Masood clearly remembers setting up to build DiGreen’s first home in Markham. When deciding on pricing, he decided to go a bit lower than the competition, considering a home is the biggest investment of a person’s life, and the DiGreen brand was still unknown at the time. Masood had already decided that the company would be offering a superior product, but it was during that meeting that the team decided to take it one step further. “I still remember that day. We were talking about the price point, between the $1.1 to $1.3 million-dollar mark. During that conversation, it was decided that we want to increase our standards even more, because all of us wanted to sleep well at night knowing we had produced a product that speaks for itself. So we introduced even higher standards,” he recalls.

Masood committed to upgrading the elevation as well as all of the home’s baseboards, and even introducing beautiful coffered ceilings in some of the rooms as standard.

Since its inception, DiGreen has been offering high ceilings (9 and 10 feet) as standard in all homes, while most builders offer these as upgrades, if at all. Rather than pinewood staircases, DiGreen also offers high quality hardwood flooring materials. Other flooring materials, such as 12” x 12” or 12” x 16” tiles—upgrades for DiGreen’s competition—are standard as well. Double-pane windows that keep homes naturally cooler in summer and warmer in winter are used at all times, and heat recovery vent systems help create an eco-friendly product that saves home owners money in the long-term.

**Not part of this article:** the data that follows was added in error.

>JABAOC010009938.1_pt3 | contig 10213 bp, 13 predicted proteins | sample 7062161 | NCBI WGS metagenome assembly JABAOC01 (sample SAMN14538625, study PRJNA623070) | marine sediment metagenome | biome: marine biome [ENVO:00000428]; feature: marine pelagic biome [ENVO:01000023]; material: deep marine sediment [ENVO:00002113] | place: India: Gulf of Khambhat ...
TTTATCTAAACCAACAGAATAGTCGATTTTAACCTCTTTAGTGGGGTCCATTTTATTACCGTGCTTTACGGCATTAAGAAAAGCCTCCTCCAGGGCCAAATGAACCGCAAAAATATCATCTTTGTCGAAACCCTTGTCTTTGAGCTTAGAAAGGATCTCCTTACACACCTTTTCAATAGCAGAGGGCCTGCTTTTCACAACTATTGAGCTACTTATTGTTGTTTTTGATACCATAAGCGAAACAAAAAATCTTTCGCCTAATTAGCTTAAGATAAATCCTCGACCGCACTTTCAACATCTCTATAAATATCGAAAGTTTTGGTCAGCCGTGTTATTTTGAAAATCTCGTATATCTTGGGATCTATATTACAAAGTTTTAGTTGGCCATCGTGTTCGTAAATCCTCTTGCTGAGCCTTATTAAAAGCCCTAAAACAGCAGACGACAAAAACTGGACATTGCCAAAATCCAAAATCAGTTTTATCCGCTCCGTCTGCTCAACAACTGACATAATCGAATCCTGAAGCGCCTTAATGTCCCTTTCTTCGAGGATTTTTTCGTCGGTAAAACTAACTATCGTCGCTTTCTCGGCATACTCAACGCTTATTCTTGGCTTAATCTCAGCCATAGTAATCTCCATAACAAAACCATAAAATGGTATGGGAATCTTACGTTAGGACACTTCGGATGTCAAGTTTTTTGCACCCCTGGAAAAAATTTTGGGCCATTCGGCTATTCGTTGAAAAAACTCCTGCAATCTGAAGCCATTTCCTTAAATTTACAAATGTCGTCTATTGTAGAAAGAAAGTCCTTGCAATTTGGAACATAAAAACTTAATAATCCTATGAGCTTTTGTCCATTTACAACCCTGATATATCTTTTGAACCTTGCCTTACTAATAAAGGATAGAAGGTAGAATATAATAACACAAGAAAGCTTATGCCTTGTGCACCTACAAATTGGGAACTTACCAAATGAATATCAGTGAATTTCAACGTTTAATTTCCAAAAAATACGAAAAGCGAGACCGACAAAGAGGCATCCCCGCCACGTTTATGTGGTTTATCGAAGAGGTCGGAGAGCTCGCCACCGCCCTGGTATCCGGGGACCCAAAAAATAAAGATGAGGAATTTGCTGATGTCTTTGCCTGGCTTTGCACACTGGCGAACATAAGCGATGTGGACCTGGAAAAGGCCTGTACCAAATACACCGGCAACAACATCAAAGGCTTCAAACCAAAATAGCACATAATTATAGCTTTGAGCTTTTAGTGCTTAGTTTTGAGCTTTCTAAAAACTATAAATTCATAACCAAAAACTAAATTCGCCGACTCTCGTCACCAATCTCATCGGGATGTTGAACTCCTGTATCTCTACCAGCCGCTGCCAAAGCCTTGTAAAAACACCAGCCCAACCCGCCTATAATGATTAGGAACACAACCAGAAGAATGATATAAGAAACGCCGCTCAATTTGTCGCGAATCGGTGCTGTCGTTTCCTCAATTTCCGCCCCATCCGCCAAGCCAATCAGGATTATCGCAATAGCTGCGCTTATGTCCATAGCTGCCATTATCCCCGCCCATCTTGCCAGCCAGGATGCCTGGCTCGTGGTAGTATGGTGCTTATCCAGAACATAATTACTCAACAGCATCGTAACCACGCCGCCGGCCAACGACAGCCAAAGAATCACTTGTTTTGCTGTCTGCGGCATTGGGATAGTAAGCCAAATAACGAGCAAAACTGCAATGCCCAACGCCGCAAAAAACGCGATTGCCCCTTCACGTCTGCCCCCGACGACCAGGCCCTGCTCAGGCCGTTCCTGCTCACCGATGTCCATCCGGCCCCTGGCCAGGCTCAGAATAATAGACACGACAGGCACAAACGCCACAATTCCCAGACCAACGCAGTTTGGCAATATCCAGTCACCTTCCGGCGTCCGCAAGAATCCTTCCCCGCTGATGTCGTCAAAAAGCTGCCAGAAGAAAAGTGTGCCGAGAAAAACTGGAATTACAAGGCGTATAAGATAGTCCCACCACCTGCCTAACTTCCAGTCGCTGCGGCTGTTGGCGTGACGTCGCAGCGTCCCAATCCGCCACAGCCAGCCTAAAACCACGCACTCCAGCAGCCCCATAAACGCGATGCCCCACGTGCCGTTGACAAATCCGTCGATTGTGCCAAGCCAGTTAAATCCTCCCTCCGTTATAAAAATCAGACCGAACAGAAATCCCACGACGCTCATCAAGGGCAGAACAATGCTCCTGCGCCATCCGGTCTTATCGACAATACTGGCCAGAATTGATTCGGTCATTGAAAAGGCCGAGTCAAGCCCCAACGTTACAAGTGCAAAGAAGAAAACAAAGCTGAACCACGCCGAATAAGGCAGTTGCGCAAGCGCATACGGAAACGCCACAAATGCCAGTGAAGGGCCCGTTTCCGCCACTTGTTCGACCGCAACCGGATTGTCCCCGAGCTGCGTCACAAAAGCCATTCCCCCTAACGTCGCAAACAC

In addition to these standards, DiGreen also offers upgrades, and they are above and beyond what the major home builders consider luxury. “With DiGreen’s upgrades, you’re almost at the cusp of custom building,” Masood states.

In the Residences of 16th Avenue community, a townhome community currently under construction in Markham, DiGreen is creating three-storey homes with 9-foot ceilings on the first floor, 10-foot ceilings on the second or “kitchen” floor, and 8-foot ceilings (standard for most builders) on the bedroom floor alone. To minimize the effects of heating the environment, DiGreen has made an effort to reduce the amount of asphalt and pavement in the community as much as possible. It is using permeable paving on driveways, which is more environmentally friendly, better for drainage, and easier to maintain.